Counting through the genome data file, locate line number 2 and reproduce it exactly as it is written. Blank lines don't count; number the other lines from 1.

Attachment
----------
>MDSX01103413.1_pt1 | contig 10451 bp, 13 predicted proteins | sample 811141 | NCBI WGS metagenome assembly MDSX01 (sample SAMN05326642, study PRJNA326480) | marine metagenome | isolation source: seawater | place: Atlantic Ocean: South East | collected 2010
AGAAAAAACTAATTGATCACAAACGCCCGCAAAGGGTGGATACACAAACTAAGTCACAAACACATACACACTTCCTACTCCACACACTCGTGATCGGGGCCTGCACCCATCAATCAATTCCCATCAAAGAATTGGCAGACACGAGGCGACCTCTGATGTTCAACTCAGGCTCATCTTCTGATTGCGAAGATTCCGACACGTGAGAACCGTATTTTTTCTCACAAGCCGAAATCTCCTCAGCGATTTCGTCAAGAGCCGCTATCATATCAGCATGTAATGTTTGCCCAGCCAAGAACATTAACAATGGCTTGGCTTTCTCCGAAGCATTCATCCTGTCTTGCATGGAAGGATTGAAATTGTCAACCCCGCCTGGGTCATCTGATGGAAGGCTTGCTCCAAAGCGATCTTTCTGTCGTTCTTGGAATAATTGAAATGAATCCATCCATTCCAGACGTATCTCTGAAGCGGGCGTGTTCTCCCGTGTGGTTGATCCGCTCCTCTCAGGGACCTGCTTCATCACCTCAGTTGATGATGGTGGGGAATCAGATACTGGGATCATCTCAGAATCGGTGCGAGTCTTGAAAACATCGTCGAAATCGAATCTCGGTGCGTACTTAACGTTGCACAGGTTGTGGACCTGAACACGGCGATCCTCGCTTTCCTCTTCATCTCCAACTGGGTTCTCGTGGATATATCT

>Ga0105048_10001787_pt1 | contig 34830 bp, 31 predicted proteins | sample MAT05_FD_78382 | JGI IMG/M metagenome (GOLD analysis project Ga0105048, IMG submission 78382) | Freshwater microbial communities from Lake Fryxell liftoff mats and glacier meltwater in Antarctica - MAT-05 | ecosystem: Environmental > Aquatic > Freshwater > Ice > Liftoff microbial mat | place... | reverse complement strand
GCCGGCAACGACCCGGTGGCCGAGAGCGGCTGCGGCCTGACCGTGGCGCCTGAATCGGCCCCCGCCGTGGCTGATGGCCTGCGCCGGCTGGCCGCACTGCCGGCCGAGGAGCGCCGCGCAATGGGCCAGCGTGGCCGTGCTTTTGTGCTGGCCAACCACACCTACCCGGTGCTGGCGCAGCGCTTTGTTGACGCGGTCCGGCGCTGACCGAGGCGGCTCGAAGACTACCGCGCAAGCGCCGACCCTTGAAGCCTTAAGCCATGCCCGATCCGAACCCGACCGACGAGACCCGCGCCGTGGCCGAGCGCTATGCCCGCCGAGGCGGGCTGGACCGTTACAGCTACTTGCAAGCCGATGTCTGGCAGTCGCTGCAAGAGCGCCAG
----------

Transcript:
AGAAAAAACTAATTGATCACAAACGCCCGCAAAGGGTGGATACACAAACTAAGTCACAAACACATACACACTTCCTACTCCACACACTCGTGATCGGGGCCTGCACCCATCAATCAATTCCCATCAAAGAATTGGCAGACACGAGGCGACCTCTGATGTTCAACTCAGGCTCATCTTCTGATTGCGAAGATTCCGACACGTGAGAACCGTATTTTTTCTCACAAGCCGAAATCTCCTCAGCGATTTCGTCAAGAGCCGCTATCATATCAGCATGTAATGTTTGCCCAGCCAAGAACATTAACAATGGCTTGGCTTTCTCCGAAGCATTCATCCTGTCTTGCATGGAAGGATTGAAATTGTCAACCCCGCCTGGGTCATCTGATGGAAGGCTTGCTCCAAAGCGATCTTTCTGTCGTTCTTGGAATAATTGAAATGAATCCATCCATTCCAGACGTATCTCTGAAGCGGGCGTGTTCTCCCGTGTGGTTGATCCGCTCCTCTCAGGGACCTGCTTCATCACCTCAGTTGATGATGGTGGGGAATCAGATACTGGGATCATCTCAGAATCGGTGCGAGTCTTGAAAACATCGTCGAAATCGAATCTCGGTGCGTACTTAACGTTGCACAGGTTGTGGACCTGAACACGGCGATCCTCGCTTTCCTCTTCATCTCCAACTGGGTTCTCGTGGATATATCT